The irony of playing the Mission Impossible theme tune as Financial Services Authority (FSA) insurance watchdog John Tiner took the stage at the Chartered Insurance Institute's (CII) debating chamber was not lost on the 300 delegates present. Tiner gave a wry smile - the audience tittered.

Talking in the confident manner of a management consultant, John Tiner - managing director, consumer, investment and insurance at the FSA - emphasised the need for the Treasury and the FSA to help promote a more responsible policy so consumers can gain better understanding of financial products.

Acknowledging his own difficulties in coming to terms with many technical financial instruments the insurance industry has to offer, he said: "The terminology in the insurance industry is a minefield and I'm keen to make the wording more open for consumers."

What he found most "worrying" was that 30% of the UK population have made no provision for their pension, long-term savings or adequate home and contents insurance. "There is a £27bn savings gap which needs to be filled for later quality of life," he said.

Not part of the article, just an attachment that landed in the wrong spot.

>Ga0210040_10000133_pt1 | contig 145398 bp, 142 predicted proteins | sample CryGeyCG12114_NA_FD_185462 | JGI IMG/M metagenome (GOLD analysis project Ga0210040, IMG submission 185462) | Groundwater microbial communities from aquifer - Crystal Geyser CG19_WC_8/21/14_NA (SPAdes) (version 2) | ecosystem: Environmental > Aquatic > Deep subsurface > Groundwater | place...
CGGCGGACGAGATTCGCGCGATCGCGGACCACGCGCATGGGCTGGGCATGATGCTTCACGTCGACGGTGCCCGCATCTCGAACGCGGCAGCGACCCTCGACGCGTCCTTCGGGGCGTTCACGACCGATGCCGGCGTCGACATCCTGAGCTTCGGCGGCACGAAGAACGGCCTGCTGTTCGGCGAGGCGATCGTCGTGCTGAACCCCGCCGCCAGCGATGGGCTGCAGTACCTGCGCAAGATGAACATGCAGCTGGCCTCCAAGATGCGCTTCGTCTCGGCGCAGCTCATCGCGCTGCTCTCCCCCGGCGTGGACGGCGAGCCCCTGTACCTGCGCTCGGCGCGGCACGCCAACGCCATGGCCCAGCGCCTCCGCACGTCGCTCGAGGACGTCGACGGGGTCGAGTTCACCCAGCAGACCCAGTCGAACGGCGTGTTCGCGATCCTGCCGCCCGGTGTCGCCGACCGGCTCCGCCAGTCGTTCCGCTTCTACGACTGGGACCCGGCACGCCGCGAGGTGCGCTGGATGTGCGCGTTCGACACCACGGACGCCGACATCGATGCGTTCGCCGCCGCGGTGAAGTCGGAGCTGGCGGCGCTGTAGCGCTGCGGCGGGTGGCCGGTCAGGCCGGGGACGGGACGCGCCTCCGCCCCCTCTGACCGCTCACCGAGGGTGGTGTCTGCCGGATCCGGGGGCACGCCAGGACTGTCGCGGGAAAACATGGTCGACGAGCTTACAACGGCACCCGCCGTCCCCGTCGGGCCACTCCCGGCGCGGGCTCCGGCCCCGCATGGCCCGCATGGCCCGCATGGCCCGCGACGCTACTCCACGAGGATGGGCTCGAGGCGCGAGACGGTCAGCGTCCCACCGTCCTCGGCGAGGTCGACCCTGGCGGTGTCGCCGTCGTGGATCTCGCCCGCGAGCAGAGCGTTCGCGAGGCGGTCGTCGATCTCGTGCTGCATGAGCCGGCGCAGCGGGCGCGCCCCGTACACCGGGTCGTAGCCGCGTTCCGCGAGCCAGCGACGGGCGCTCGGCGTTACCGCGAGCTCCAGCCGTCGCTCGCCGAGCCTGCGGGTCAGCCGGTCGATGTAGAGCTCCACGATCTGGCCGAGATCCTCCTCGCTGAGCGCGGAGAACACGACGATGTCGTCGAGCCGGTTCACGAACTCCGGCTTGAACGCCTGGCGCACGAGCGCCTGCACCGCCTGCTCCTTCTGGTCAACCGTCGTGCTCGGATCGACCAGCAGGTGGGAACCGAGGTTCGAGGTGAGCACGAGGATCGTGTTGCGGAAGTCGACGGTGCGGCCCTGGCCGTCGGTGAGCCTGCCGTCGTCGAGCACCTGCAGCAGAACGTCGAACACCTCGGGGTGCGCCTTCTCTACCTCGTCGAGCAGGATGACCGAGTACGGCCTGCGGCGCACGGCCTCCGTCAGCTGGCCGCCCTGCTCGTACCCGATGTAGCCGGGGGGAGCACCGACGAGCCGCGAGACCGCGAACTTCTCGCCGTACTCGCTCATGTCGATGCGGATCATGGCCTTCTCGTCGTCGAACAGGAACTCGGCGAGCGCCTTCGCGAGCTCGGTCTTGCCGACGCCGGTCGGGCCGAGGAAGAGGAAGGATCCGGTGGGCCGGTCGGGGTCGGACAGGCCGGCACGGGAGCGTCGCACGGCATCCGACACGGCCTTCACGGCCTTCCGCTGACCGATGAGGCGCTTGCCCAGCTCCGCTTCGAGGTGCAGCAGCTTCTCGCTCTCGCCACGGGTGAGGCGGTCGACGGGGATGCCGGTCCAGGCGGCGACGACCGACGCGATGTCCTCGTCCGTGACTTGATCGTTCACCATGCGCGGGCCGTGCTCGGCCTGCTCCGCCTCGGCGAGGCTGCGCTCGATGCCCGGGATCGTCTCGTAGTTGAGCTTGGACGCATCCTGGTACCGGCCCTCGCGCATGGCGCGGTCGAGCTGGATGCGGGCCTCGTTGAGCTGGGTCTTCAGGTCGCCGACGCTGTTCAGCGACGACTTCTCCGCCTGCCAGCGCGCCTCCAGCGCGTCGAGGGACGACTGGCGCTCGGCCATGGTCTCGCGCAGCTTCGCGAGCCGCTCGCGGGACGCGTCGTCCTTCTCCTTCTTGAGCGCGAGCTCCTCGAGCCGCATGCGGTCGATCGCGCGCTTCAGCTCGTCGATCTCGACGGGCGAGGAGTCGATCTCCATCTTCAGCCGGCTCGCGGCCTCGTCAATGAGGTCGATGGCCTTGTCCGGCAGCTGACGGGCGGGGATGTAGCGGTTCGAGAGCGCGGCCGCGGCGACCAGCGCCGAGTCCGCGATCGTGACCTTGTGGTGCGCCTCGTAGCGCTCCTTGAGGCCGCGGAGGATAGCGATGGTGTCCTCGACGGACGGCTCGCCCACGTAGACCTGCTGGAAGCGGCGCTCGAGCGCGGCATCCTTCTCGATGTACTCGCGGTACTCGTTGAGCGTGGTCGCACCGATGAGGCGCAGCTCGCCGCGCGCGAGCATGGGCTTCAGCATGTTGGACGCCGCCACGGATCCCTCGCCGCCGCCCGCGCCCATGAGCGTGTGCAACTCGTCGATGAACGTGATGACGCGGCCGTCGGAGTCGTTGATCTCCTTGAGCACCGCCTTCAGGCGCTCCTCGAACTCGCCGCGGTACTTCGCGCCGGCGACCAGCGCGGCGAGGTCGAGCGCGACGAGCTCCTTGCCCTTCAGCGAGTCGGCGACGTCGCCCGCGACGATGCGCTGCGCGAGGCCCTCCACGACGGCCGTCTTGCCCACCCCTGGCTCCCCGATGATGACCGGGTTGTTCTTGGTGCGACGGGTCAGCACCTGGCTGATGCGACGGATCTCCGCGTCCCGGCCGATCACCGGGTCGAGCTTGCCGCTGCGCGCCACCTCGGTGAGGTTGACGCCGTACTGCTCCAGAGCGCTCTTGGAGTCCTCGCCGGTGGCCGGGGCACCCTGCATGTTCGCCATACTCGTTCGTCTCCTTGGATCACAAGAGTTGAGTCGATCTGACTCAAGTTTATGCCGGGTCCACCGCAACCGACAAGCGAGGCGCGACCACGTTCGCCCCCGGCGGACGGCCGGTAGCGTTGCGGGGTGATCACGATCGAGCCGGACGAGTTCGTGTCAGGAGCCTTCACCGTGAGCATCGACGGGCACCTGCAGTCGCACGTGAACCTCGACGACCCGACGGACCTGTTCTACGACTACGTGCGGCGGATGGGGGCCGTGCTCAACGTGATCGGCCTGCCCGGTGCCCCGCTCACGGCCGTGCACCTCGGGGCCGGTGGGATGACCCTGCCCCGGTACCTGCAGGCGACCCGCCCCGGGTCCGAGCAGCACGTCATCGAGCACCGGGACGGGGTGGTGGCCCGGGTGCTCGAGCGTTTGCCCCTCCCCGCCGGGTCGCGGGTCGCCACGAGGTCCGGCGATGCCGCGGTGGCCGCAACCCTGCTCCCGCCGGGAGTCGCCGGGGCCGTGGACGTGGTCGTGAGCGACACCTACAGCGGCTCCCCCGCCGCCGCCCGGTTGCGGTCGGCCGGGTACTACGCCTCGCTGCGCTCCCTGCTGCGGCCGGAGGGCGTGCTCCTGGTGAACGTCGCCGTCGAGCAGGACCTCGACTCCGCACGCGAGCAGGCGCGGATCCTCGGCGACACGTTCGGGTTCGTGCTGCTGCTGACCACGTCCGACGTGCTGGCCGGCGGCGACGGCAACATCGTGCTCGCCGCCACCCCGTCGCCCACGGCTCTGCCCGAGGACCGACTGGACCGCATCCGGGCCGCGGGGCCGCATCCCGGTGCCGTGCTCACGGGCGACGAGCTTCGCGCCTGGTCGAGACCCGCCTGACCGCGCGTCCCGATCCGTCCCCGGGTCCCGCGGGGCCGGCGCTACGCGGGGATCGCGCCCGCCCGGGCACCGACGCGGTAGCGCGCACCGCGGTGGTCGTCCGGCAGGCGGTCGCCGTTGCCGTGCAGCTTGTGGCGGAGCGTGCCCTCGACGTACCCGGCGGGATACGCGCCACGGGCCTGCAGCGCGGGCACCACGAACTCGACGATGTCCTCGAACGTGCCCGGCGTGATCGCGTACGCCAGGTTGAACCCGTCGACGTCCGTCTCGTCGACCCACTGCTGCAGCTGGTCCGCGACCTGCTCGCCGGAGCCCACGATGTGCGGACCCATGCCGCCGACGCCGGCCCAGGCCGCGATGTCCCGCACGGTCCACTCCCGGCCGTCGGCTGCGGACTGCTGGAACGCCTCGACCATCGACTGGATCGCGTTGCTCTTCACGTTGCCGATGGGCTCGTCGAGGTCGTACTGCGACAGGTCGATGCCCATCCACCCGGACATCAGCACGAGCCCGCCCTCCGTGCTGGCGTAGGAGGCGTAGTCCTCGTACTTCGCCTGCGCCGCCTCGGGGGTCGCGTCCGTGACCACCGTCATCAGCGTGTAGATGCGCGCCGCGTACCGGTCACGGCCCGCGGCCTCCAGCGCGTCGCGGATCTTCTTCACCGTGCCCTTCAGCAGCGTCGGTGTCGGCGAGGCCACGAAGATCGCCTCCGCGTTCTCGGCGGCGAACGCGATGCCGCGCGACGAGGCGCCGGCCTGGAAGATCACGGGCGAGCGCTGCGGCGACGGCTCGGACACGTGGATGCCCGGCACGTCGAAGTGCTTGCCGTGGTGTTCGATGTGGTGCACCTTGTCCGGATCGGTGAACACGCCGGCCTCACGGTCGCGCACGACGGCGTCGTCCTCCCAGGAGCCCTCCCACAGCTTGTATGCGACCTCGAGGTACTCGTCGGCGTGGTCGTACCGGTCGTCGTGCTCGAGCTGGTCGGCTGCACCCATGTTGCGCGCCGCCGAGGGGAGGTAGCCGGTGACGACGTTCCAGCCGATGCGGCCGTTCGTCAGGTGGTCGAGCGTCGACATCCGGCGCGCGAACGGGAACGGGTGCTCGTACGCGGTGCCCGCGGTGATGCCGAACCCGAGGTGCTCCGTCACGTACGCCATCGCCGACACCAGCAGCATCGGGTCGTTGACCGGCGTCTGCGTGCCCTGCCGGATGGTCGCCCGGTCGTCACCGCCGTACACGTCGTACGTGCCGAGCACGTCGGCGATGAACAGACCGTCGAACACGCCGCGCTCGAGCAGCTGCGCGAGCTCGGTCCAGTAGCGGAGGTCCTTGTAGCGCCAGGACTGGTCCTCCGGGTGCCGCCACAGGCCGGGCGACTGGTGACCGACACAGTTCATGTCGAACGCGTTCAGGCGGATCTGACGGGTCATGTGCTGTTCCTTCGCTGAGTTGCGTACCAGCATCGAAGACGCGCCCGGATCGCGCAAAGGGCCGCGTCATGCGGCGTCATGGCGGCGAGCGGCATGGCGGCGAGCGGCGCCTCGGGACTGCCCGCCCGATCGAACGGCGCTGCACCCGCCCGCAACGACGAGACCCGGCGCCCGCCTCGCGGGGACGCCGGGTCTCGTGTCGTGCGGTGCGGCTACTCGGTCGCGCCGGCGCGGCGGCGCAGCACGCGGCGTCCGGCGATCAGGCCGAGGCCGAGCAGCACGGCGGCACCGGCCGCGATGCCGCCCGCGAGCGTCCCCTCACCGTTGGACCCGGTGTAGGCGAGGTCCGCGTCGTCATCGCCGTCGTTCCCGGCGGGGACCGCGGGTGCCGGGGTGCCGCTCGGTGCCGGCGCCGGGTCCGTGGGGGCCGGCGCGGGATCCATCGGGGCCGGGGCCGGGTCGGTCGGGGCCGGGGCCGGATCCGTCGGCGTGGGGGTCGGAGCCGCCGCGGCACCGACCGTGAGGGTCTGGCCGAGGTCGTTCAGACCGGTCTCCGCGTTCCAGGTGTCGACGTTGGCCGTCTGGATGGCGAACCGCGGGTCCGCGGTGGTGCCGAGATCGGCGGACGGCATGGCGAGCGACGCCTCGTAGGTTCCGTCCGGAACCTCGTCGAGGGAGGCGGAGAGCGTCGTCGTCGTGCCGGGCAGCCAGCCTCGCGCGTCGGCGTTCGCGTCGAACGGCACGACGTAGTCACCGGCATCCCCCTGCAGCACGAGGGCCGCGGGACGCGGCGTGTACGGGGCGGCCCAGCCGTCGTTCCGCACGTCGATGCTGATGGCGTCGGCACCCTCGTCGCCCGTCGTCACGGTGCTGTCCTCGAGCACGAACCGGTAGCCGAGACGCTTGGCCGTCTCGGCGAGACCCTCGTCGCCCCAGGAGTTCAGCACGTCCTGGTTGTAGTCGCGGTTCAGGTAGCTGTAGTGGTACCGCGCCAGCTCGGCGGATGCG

PricewaterhouseCoopers (PWC) director and specialist on corporate reputation risk management, John Browne, dangled a juicy carrot in front of the audience. If the industry cleans up its act and develops "socially responsible corporate governance," he said, "then it could triple the amount of new business coming into the market from £7bn per year to £21bn".

His own prediction was if the market embraced an ethical philosophy quickly, it "could reach £1,000bn in revenue by 2005".

The delegates were stunned. But not for long. third speaker Michelle Childs, head of policy research at the Consumers' Association, received a broadside. "You're talking twaddle!" some wag shouted.

Vicious stuff, eh? Even CII chairman Jennifer Jarrett remarked Childs must have been "heckled in far better places than this".